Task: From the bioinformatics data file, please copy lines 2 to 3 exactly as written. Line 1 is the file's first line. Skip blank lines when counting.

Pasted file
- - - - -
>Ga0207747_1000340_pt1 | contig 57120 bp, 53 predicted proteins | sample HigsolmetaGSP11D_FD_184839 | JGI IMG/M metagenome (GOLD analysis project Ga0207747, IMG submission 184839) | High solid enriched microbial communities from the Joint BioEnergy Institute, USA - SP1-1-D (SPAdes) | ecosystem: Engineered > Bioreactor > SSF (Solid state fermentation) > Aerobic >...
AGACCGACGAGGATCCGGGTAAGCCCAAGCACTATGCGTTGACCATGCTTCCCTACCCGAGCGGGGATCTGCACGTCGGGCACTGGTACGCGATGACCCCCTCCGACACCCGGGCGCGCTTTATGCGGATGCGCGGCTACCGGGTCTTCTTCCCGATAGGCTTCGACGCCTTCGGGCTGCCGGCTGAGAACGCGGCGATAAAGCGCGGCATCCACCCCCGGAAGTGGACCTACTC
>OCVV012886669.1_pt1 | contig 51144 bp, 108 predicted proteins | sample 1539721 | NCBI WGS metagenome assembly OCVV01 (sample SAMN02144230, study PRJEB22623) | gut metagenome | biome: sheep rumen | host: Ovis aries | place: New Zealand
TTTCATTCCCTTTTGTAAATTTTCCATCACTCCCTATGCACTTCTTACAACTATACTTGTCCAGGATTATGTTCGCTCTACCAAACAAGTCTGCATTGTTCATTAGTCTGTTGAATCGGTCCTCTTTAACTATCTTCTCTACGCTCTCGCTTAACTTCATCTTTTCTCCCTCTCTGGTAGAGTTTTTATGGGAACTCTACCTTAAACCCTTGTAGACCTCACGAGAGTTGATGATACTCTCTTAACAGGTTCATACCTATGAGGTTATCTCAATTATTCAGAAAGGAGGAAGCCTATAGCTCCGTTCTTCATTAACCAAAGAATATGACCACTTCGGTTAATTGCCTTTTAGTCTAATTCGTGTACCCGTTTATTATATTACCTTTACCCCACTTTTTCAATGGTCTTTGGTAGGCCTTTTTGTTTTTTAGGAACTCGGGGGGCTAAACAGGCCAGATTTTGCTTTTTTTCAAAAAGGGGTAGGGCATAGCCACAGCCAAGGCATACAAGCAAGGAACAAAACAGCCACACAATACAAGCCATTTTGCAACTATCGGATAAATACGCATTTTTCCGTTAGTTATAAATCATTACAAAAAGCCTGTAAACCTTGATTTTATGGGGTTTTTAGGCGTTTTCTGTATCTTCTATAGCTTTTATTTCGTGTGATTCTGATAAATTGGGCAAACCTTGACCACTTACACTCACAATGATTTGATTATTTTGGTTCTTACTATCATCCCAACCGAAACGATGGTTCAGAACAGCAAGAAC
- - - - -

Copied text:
AGACCGACGAGGATCCGGGTAAGCCCAAGCACTATGCGTTGACCATGCTTCCCTACCCGAGCGGGGATCTGCACGTCGGGCACTGGTACGCGATGACCCCCTCCGACACCCGGGCGCGCTTTATGCGGATGCGCGGCTACCGGGTCTTCTTCCCGATAGGCTTCGACGCCTTCGGGCTGCCGGCTGAGAACGCGGCGATAAAGCGCGGCATCCACCCCCGGAAGTGGACCTACTC
>OCVV012886669.1_pt1 | contig 51144 bp, 108 predicted proteins | sample 1539721 | NCBI WGS metagenome assembly OCVV01 (sample SAMN02144230, study PRJEB22623) | gut metagenome | biome: sheep rumen | host: Ovis aries | place: New Zealand